Abstinence has never been sexier than it is in Stephenie Meyer's young adult four-book Twilight series. Fans are super hot for Edward, a century-old vampire in a 17-year-old body, who sweeps teenaged Bella, your average human girl, off her feet in a thrilling love story that spans more than 2,000 pages. Fans are enthralled by their tale, which begins when Edward becomes intoxicated by Bella's sweet-smelling blood. By the middle of the first book, Edward and Bella are deeply in love and working hard to keep their pants on, a story line that has captured the attention of a devoted group of fans who obsess over the relationship and delight in Edward's superhuman strength to just say no.
The Twilight series has created a surprising new sub-genre of teen romance: It's abstinence porn, sensational, erotic, and titillating. And in light of all the recent real-world attention on abstinence-only education, it's surprising how successful this new genre is. Twilight actually convinces us that self-denial is hot. Fan reaction suggests that in the beginning, Edward and Bella's chaste but sexually charged relationship was steamy precisely because it was unconsummated—kind of like Cheers, but with fangs. Despite all the hot "virtue," however, we feminist readers have to ask ourselves if abstinence porn is as uplifting as some of its proponents seem to believe.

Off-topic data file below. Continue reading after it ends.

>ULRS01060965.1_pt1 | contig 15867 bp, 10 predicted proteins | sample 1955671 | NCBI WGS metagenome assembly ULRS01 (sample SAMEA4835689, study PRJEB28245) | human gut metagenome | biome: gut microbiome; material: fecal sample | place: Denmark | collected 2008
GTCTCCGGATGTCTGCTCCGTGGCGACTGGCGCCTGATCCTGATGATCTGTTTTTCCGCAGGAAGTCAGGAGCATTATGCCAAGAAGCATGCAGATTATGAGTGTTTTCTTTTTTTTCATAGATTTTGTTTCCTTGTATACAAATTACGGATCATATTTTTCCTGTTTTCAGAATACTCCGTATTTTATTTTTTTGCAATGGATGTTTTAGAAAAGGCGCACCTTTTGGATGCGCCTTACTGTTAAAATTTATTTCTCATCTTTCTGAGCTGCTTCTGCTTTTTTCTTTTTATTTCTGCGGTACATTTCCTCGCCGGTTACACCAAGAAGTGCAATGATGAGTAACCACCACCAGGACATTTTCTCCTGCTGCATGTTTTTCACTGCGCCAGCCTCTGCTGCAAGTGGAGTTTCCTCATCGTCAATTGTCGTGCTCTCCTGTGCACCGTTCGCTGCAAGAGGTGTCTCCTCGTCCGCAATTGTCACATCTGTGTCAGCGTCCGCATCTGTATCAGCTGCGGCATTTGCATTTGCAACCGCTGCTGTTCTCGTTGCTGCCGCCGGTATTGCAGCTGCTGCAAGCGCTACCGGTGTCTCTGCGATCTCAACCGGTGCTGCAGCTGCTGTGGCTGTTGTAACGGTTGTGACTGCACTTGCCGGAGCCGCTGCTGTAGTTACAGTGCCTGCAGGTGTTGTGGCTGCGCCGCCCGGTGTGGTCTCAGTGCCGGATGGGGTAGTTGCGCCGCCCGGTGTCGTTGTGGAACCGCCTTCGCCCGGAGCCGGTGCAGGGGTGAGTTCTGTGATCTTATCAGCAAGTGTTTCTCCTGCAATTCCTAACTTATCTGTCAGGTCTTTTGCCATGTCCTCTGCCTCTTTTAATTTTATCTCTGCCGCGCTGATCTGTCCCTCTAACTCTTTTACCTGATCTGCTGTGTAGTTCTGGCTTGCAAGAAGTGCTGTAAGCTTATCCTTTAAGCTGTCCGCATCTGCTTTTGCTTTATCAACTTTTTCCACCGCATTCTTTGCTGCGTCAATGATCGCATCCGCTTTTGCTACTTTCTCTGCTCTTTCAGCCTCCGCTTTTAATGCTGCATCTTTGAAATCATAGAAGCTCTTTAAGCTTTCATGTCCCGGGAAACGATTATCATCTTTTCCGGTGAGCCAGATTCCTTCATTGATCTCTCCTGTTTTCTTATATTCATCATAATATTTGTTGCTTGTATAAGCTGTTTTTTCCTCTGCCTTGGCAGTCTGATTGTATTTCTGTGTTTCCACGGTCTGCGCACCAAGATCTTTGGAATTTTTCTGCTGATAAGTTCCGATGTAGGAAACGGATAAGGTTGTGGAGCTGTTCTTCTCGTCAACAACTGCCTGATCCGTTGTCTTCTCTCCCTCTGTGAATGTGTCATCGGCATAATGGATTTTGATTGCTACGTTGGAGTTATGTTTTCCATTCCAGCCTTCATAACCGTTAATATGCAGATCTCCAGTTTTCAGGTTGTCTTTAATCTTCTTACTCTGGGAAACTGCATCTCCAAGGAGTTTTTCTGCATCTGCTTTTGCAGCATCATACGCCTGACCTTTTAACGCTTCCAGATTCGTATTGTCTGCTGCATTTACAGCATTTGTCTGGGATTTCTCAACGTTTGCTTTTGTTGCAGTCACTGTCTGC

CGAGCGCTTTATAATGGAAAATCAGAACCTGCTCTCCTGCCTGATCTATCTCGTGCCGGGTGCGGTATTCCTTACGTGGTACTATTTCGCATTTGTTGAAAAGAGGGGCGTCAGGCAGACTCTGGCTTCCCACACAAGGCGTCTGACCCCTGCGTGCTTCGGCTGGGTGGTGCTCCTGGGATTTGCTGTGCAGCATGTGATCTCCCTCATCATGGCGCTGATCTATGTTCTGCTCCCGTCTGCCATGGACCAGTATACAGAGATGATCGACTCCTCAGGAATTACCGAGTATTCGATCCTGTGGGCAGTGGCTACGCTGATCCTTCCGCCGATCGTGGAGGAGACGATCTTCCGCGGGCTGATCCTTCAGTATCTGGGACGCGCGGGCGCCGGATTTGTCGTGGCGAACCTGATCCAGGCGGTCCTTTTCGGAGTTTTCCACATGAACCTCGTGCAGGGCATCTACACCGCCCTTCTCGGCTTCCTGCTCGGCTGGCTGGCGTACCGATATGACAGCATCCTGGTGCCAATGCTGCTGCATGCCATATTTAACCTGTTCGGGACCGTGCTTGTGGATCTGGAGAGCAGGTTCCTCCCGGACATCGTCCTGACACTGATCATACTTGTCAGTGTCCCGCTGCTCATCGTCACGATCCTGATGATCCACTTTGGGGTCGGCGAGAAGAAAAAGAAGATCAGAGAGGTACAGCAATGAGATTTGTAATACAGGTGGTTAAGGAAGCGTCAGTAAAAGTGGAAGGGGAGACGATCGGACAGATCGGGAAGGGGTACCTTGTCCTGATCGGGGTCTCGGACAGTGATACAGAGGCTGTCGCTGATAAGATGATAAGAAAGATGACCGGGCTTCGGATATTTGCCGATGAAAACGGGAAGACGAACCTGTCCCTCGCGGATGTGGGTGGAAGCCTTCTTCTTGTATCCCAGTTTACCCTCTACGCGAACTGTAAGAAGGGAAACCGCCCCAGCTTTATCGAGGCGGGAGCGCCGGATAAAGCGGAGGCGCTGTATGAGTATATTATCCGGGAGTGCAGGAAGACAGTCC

Given that teens are apparently still having sex—in spite of virginity rings, abstinence pledges, and black-tie "purity balls"—it might seem that remaining pure isn't doing much for the kids these days anyway. Still, the Twilight series is so popular it has done the unthinkable: knocked Harry Potter off his pedestal as prince of the young adult genre. The series has sold more than 50 million copies, and Twilight fan fiction, fan sites, and fan blogs crowd the Internet. Scores of fans have made the trek to real-life Forks, Wash., where the series is set. The first of a trilogy of film adaptations of the books, starring Kristen Stewart and Robert Pattinson, was scheduled to hit theaters in time for Christmas.
Nowhere was readers' multigenerational infatuation with Bella and Edward's steamy romance more evident than in their "engagement" party at a Sandy, Utah, Barnes & Noble store. On the evening of August 1, 2008, before the fourth book was released, guests flocked to the store wearing formal wedding attire to celebrate the happy fictional couple. Preteen girls in princess dresses, "My Heart Belongs to Edward" stickers plastered to their faces, posed for photos. Grandmothers in flowing gowns or homemade "I Love Edward" t-shirts stood in line to play Twilight trivia. Clever teen boys in Edward costumes fought off ersatz Bellas.
The air in the store was electric as fans broke into two groups: the much smaller group of Jacob fans (Jacob is Bella's best friend who is hopelessly in love with her, but it's a doomed relationship since Jacob is a werewolf, a lifelong enemy of the vamps) and the group of rabid Edward fans. The questions of the night were: Will Edward and Bella finally do it? If so, will the magic be ruined when the abstinence message is gone? But nobody seemed to be asking an even more important question: Has the abstinence message—however unwittingly—undermined feminist sensibilities?